15. A velocimeter according to claim 13, wherein said beam supplying means further comprises means for deflecting said diffracted beams of n th order from said diffraction grating to said object, where a first scattered beam is generated by irradiation of said diffracted beam of +n th order and a second scattered beam is generated by irradiation of said diffracted beam of -n th order, and said detecting means comprises converting means for receiving an interference beam generated by interference of said first and second scattered beams and converting the interference beam into signals.
16. A velocimeter according to claim 15, wherein said means for deflecting comprises two reflecting planes parallel to each other for reflecting said diffraction beams of n th order from said diffraction grating so that they cross on said object, both said two reflecting planes intersect perpendicularly to the direction of arrangement of said diffraction grating.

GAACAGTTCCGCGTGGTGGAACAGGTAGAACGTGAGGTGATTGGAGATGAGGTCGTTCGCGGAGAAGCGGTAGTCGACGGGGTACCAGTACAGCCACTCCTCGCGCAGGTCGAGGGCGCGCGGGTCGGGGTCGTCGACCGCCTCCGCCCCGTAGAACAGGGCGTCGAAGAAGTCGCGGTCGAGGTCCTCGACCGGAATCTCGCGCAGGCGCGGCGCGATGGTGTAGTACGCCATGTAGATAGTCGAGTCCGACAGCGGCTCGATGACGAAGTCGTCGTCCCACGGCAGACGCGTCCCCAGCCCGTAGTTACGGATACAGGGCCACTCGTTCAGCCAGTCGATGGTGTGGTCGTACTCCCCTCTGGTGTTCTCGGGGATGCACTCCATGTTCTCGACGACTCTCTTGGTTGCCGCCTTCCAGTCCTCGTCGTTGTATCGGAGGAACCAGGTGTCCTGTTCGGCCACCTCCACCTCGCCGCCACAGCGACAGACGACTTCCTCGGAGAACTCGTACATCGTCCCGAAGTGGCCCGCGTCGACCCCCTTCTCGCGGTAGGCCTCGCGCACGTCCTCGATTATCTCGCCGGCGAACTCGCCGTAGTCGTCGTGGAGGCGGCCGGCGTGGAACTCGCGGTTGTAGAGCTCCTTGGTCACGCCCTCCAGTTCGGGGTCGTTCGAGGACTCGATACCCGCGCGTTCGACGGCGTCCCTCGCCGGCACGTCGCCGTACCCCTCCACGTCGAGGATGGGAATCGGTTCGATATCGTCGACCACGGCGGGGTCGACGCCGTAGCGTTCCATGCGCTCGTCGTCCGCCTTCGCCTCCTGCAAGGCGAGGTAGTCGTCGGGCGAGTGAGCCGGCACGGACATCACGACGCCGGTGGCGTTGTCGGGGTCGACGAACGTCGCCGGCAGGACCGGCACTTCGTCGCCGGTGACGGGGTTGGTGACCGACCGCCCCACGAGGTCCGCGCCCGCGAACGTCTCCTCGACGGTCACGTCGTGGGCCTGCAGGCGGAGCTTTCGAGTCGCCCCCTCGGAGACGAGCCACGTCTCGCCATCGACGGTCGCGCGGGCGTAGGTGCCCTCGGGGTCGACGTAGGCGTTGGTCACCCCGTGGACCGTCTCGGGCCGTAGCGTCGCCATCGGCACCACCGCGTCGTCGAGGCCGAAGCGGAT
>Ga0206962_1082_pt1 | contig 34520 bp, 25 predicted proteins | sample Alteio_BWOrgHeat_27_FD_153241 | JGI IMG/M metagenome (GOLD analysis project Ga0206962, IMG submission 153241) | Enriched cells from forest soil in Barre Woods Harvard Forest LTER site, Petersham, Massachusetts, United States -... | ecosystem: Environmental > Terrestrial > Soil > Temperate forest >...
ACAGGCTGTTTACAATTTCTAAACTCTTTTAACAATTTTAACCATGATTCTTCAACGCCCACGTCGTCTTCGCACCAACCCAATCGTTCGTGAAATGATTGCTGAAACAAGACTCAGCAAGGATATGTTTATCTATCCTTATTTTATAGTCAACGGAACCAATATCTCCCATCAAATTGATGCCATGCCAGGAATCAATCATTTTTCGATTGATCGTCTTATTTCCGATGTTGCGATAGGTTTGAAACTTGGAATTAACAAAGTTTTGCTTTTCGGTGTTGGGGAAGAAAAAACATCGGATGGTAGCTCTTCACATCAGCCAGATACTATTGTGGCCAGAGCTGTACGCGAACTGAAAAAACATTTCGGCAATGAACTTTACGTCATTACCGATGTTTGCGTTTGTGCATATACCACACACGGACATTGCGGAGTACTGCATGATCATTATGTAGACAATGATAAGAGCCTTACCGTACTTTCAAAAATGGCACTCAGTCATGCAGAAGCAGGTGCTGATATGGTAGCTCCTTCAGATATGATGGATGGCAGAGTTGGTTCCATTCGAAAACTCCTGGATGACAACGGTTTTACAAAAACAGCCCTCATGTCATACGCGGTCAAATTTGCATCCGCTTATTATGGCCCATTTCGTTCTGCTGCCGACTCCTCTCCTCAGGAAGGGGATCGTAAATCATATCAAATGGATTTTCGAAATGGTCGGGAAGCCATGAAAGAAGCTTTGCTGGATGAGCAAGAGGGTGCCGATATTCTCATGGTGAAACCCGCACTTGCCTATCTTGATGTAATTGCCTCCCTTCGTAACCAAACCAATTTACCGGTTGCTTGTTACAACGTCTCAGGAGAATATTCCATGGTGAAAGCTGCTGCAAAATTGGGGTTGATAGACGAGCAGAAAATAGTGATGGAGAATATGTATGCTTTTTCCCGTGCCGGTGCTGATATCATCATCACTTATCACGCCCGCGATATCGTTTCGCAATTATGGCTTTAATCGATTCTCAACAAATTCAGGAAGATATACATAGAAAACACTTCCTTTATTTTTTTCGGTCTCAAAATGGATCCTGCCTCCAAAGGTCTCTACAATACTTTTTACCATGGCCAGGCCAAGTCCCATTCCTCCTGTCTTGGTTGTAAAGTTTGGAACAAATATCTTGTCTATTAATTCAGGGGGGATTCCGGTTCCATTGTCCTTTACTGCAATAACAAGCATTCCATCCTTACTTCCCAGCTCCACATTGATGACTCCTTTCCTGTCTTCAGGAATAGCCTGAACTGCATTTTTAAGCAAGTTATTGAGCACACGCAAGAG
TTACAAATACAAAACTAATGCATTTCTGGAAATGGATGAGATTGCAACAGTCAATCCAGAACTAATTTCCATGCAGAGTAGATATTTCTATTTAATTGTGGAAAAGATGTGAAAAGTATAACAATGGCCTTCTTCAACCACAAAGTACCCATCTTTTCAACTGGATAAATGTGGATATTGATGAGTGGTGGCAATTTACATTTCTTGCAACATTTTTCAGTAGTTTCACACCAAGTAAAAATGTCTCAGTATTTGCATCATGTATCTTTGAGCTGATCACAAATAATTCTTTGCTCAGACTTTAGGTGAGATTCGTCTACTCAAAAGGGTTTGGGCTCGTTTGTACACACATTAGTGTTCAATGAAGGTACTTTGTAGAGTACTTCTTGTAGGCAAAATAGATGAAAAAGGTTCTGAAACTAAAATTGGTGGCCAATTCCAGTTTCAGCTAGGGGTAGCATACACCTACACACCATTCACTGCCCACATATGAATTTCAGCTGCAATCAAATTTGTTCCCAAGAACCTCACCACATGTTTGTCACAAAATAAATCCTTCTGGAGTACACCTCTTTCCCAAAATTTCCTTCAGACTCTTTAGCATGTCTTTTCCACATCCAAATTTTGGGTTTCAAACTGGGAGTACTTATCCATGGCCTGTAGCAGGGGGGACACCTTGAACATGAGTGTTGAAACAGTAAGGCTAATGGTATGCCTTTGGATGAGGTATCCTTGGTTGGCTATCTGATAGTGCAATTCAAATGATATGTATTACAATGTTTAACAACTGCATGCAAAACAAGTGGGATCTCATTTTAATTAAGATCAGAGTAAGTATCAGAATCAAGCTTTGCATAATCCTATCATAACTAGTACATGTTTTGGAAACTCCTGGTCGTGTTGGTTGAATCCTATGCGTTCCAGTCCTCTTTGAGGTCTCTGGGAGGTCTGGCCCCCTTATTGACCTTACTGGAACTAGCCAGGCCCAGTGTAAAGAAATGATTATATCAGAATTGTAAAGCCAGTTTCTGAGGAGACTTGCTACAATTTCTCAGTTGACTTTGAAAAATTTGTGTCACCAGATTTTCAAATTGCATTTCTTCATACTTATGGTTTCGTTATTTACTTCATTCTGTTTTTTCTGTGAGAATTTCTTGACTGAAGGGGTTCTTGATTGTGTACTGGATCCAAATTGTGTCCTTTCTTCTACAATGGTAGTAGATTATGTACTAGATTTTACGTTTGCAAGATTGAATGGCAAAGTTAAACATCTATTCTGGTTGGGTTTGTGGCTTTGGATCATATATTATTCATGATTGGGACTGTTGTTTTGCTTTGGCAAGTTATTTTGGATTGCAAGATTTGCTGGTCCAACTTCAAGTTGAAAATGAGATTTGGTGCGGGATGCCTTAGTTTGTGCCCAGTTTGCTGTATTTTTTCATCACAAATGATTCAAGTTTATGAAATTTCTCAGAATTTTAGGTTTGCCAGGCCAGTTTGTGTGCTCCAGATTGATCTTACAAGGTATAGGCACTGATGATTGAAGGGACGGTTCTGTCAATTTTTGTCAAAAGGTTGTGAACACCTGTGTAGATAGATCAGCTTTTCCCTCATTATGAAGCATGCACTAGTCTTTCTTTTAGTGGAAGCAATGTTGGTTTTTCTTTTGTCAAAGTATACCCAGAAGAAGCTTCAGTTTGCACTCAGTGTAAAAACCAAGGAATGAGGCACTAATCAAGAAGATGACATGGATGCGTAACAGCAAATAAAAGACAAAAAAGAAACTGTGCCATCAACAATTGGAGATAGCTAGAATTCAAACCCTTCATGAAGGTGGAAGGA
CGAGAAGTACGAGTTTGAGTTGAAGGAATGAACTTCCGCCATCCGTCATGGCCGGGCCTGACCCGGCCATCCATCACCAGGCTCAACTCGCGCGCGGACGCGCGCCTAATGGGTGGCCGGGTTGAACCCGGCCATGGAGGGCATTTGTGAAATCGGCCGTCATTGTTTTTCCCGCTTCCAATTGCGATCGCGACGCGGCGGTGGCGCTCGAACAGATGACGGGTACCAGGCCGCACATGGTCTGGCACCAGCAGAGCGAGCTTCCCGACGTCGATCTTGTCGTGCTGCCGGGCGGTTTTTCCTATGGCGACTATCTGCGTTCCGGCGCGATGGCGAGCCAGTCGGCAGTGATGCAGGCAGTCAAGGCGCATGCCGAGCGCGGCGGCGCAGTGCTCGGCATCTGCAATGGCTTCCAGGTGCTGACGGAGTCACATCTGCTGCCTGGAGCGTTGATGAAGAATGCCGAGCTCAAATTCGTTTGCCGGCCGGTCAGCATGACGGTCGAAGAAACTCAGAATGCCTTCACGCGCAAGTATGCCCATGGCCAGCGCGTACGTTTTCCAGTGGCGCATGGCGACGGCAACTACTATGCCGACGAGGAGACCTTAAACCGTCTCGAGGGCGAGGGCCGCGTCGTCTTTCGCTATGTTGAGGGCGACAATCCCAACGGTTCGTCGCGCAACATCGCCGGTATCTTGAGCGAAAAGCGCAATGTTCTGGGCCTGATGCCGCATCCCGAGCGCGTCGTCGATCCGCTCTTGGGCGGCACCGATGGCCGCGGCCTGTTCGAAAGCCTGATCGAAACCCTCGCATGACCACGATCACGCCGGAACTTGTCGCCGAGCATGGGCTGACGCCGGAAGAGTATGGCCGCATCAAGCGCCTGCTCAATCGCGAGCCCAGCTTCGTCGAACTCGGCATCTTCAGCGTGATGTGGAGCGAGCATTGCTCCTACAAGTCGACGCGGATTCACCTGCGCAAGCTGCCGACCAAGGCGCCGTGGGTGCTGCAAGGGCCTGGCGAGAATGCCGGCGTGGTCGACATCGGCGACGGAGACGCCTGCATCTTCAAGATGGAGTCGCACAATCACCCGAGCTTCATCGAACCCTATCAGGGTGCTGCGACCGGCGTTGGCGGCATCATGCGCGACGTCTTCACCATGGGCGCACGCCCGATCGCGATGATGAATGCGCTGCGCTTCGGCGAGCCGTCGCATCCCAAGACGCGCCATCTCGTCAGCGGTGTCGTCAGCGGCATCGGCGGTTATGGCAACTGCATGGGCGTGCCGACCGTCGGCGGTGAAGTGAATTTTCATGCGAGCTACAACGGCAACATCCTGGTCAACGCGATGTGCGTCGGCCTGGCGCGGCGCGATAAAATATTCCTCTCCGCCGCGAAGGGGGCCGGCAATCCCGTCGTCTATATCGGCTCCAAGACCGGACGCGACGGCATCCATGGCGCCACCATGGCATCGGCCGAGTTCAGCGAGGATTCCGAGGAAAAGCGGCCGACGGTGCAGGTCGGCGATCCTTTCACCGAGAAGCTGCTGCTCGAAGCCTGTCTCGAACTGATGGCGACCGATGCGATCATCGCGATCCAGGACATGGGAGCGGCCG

17. A velocimeter according to claim 15, wherein said means for deflecting comprises at least one diffraction grating for deflecting said diffraction beams of n th order from said diffraction grating so that said diffraction beams of n th order cross on said object.
18. A laser doppler velocimeter comprising;
beam applying means including beam source means for supplying a laser beam and a reflective diffraction grating arranged to be impinged by the beam from said beam source means and for generating a first beam directed in a first direction and a second beam directed in a second direction different from the first direction, said beam applying means applying said first and second beams to an object, the portion on which the beam impinges on said diffraction grating and the portion on which said first and second beams impinge on the object being substantially or almost opposite to each other; and
detecting means for detecting a reflective scattered beam generated on said object by application of said first and second beams and for producing a signal corresponding to a velocity proportional a frequency of the detected scattered beam;